Standing at the edge of the pitch, German national team trainer Joachim Löw yells at his players. His shouts may be loud, but for television viewers, they are drowned out by commentator analysis, cheering fans and the whistle of the referee. They are inaudible, a mystery.
Unless you follow Julia Probst's Twitter feed. "Man, Thomas! You gave that away!" she posts, enlightening readers just seconds later as to what Löw shrieked following a bad pass by Thomas Müller.
Probst has no trouble understanding Löw and anyone else both on and off the field caught yelling on camera. The 30-year-old has been deaf since birth and can read lips. Tweeting under the name @EinAugenschmaus ("a treat to the eye"), and using the hashtag #Ableseservice, she reveals all that she sees.
Within seconds, the German manager's inaudible screams are suddenly translated into "Ey -- move!", "Come on, Lukas!" or "Shit, man!"
Probst tells SPIEGEL ONLINE that she prefers to watch match-broadcasts from home, where she can concentrate without being disturbed. "I hold my BlackBerry primed and ready, and as soon as I see something, I start typing," she says.
Though what's said around the pitch hardly qualifies as fine rhetoric, it is certainly enjoyable as gossip. Even if there isn't much to it at times, from a frustrated "Oh my god!" from player Mesut Özil, to Bastian Schweinsteiger screaming "Mario, finish it!" to his teammate Mario Gomez. Or an approving "Yes sir!" from team manager Oliver Bierhoff, watching from the stands.
A Platform for Change
Much of what is said, of course, would be better left unwritten, but Probst reacts to some of the cruder remarks with humor: "Did he mean the ball?" she tweeted after lip-reading one particularly obscene comment.
And though she can see a lot of what's being said, Probst says, "I only tweet when I'm sure that I'm correct. When I understand everything immediately, then I'm certain of it." Her fans clamor to her every tweet, even if it's only a few words long.
Probst has long since become an Internet sensation. Her blog is one of the best-known in Germany, and ABC News named her as one of the 10 most influential people on Twitter, the only German to have made the list. She uses her fame as a platform to campaign on behalf of the deaf and those with other disabilities. Her efforts are already paying off. Video podcasts made by German Chancellor Angela Merkel now include subtitles. Earlier this year, the German television station Phoenix broadcast Merkel's New Year speech with a sign-language interpreter for the first time. Some of German broadcaster ARD's digital content is now available with subtitles.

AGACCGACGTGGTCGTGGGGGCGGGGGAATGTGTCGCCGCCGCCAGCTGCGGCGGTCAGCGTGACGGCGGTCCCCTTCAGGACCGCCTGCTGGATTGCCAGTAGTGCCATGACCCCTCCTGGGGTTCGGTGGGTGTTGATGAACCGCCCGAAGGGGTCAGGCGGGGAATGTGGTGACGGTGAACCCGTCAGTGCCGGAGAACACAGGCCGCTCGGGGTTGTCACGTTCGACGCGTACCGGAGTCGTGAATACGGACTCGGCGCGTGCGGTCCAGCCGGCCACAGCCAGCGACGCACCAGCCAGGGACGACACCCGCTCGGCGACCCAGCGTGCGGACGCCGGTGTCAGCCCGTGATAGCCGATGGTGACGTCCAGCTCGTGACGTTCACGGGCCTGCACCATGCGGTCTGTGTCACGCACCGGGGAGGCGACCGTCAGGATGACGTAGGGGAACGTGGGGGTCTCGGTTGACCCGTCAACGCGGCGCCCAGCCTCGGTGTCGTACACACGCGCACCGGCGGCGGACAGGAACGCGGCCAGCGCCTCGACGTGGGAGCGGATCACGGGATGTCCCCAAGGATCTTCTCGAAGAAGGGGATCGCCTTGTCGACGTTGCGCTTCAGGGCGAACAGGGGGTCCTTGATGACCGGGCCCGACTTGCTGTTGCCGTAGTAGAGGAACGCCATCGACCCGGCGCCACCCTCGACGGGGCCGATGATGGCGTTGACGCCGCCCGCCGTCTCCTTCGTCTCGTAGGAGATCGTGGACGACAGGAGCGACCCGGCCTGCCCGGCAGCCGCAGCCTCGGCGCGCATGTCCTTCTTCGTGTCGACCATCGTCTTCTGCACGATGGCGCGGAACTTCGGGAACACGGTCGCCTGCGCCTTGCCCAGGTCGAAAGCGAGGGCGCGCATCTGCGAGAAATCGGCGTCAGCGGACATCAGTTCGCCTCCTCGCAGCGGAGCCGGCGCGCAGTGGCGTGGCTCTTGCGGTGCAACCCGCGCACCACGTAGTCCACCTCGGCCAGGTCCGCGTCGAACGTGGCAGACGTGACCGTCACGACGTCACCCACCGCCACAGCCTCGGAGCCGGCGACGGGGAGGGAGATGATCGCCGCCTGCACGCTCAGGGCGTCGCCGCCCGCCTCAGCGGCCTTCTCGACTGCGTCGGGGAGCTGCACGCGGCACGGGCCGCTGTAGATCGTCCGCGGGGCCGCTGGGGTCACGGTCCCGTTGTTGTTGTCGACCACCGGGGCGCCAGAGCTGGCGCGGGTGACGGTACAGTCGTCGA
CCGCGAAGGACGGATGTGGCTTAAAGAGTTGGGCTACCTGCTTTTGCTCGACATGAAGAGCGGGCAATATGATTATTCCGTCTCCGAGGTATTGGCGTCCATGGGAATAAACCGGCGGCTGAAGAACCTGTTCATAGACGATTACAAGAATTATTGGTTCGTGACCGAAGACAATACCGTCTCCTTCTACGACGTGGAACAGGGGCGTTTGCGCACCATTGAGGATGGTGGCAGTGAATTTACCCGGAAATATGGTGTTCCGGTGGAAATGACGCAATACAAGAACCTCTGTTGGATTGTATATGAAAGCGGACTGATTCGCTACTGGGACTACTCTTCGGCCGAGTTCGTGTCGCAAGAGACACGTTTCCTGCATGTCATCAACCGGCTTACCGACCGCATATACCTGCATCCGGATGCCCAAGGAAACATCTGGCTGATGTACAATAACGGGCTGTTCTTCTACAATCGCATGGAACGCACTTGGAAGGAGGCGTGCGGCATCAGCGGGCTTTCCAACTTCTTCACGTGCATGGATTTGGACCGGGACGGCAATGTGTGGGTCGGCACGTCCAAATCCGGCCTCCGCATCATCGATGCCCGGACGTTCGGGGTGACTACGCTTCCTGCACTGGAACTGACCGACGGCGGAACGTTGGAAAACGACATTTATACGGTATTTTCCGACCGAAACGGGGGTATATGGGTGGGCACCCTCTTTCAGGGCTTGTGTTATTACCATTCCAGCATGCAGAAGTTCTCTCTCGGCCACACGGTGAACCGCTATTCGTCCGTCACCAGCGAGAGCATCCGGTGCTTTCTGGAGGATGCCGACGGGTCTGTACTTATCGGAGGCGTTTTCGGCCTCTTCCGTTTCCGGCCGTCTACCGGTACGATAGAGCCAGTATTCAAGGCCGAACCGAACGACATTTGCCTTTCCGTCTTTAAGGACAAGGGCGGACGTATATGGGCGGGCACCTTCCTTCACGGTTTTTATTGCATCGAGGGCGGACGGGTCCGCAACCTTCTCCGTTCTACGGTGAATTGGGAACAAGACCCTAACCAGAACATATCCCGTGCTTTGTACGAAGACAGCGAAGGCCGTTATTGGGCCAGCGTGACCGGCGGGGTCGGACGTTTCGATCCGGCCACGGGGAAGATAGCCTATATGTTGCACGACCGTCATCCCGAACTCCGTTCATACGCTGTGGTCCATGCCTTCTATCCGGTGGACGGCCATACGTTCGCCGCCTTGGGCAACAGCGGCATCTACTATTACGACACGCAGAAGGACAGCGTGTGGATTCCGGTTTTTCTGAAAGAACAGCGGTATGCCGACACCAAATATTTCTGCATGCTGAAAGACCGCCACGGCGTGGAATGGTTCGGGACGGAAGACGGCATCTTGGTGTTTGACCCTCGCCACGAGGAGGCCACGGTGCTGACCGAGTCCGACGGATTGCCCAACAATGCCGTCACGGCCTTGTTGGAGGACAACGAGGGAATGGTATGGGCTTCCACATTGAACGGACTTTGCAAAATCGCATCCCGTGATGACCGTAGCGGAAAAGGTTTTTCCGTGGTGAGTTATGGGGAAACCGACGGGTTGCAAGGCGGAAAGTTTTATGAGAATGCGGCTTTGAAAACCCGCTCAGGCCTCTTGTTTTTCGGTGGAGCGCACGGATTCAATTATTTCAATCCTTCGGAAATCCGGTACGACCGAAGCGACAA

But Probst wants more. All TV programs should be subtitled she says; news and children's programs should be broadcast with sign-language interpreters. All trains should be equipped with digital read-out boards -- not just audio announcements. And emergency services throughout Germany, she says, should be accessible via text message -- not just phonecalls.
Probst has been providing her football service since 2009. By helping those who aren't deaf, she is raising awareness of the difficulties faced by the deaf. She became especially well-known during the 2010 World Cup in South Africa. She tweeted Bastian Schweinsteiger's motivational speeches prior to matches: "You can't get something from nothing." She kept readers up on Löw's constant complaints during Germany's second-game loss to Serbia: "Shit, I can't believe it!" he shrieked, and "It's a yellow card for everything!"
Probst now has more than 7,700 followers on Twitter. One follower tweeted: "Ableservice from @EinAugenschmaus makes one almost want to watch football."
"In Italy and Spain, lip-readers work for TV and newspapers," says Probst. "You can see that from the way that football players and trainers hold their hands in front of their mouths when talking." The German team is wising up too. In Germany's opening match against Portugal, Mesut Özil did the same.
Probst often gets requests to reveal what is being said in foreign languages. On Sunday, when Germany played Denmark, for example, her followers tweeted to ask her what the Danes were saying. But, Probst says, she can only lip-read in German and English, and only when the camera angle is a good one. "I'm no magician," she says. It was easier, she continues, to lip read during the World Cup in 2010. "There were many more close-up shots of the players and trainers."
At times, however, the football banter is indecipherable even for Probst. "Sorry," she apologized on one occasion as Löw paced the sidelines. "When Jogi screams so furiously, his mouth becomes misshapen." All Probst could decipher was "foot." We can only imagine the rest.